Queensland ramps up cash support for domestic and family violence programs

By Melissa Coade

Thursday May 13, 2021

Annastacia Palaszczuk discusses harassment
Annastacia Palaszczuk. (AAP Image/Darren England)

Queensland premier Annastacia Palaszczuk has announced an extra $30 million to go towards support for victims of domestic, family and sexual violence.

The funding will be provided over the next four years and is on top of a $7.5 million commitment in 2020 that was announced to address increased demand in services during COVID-19.

Queensland treasurer Cameron Dick said the $30 million would provide survivors with better access to supporting, counselling and programs to help rebuild their lives.

“That support involves immediate emergency assistance to provide safety from dangerous situations, but also long-term measures that provide women and children with stability, security and a safer future,” Dick said.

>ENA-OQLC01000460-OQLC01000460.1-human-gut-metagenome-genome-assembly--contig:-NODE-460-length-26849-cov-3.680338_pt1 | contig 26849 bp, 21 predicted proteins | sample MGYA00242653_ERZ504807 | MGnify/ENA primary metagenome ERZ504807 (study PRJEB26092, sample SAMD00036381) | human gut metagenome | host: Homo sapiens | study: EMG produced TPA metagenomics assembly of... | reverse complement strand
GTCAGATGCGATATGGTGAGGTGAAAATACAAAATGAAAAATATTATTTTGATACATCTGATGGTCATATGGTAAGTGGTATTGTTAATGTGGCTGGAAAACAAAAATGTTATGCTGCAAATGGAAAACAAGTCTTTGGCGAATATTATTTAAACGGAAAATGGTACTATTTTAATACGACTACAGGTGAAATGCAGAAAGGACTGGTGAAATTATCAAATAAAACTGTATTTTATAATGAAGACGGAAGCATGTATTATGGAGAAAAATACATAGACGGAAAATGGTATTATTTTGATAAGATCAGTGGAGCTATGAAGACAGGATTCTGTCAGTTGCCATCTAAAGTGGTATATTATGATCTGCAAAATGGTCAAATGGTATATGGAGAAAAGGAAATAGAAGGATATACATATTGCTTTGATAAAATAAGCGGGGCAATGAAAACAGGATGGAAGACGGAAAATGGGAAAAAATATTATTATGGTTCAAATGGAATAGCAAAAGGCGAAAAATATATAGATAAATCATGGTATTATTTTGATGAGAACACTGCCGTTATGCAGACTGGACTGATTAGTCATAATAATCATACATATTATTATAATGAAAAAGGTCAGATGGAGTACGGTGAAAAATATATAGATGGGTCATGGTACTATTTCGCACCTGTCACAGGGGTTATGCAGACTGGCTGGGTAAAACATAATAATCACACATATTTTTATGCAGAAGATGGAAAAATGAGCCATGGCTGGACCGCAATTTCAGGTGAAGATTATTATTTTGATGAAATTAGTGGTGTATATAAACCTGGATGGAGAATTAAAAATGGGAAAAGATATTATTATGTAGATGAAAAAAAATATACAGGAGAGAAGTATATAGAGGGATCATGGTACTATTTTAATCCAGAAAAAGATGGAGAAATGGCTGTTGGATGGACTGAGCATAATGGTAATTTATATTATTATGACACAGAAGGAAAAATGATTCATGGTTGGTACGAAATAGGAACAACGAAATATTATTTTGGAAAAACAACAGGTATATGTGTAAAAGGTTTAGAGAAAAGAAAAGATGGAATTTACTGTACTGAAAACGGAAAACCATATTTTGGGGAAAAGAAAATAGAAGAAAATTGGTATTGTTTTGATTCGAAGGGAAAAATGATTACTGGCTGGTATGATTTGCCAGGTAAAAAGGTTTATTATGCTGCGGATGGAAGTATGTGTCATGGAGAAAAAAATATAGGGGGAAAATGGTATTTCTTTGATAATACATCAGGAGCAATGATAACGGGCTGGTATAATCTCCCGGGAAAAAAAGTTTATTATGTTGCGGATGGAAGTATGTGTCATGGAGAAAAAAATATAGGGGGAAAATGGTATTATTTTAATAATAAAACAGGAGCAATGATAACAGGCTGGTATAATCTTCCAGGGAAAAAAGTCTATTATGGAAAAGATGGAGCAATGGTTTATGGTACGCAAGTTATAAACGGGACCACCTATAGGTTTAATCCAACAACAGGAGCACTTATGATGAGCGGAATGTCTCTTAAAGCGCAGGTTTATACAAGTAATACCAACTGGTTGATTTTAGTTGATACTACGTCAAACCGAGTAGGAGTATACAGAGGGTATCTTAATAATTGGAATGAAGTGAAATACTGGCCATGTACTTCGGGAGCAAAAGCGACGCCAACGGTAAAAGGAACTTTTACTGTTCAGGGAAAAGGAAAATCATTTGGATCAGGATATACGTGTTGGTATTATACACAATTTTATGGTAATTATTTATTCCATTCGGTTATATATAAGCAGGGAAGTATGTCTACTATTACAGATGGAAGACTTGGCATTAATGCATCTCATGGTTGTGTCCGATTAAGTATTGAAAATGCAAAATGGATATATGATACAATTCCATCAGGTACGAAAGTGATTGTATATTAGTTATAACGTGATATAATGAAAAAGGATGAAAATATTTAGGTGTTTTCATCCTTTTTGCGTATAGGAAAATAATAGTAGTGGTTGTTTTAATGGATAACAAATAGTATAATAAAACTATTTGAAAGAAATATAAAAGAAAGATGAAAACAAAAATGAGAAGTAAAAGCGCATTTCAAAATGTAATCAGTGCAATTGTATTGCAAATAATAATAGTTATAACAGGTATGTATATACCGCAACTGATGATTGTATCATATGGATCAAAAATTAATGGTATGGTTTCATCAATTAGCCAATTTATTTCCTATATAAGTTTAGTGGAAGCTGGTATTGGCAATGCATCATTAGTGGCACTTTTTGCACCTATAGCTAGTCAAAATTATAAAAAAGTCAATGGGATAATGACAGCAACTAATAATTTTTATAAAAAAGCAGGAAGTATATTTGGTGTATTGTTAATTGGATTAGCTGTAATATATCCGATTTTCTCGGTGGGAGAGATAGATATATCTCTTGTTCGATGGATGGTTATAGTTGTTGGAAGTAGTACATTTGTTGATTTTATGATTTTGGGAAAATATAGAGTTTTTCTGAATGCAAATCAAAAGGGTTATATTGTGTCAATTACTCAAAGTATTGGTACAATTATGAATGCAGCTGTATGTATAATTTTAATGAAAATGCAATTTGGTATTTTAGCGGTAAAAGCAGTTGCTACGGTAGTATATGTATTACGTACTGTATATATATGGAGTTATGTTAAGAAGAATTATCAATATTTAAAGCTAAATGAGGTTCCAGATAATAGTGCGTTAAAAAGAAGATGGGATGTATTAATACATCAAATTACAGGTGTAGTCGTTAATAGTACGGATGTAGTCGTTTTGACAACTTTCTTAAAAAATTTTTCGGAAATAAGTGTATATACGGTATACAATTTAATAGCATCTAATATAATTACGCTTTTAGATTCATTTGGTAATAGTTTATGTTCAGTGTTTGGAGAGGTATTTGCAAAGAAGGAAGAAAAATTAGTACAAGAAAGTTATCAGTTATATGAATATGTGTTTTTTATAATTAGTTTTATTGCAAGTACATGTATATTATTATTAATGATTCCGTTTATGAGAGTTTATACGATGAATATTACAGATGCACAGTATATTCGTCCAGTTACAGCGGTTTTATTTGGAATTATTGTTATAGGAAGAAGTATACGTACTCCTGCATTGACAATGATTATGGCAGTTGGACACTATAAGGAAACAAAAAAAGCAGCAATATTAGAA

In a statement released today, the premier acknowledged that ‘recent tragic events reminded us again of how critical support services are to Queensland women when they come forward’.

“We know there is still a lot of work to do and that’s why we have established the independent Women’s Safety and Justice Taskforce to examine how best to legislate against coercive control in Queensland and to examine more broadly women’s experiences in the criminal justice system,” Palaszczuk said.

“Public submissions are now open for women to come forward and confidentially and securely share their experiences and insights and I encourage them to do so.”

Shannon Fentiman, Attorney-General and Minister for the Prevention of Domestic and Family Violence, said the government understands that more must be done to end violence against women.

“Funding will be made available to help existing services meet the immediate demand in the short term, with consideration being given to how the funding should be prioritised in the longer term to respond to community need,” she added. 


READ MORE:

Behaviour-change programs targeting perpetrators could reduce domestic violence, research finds

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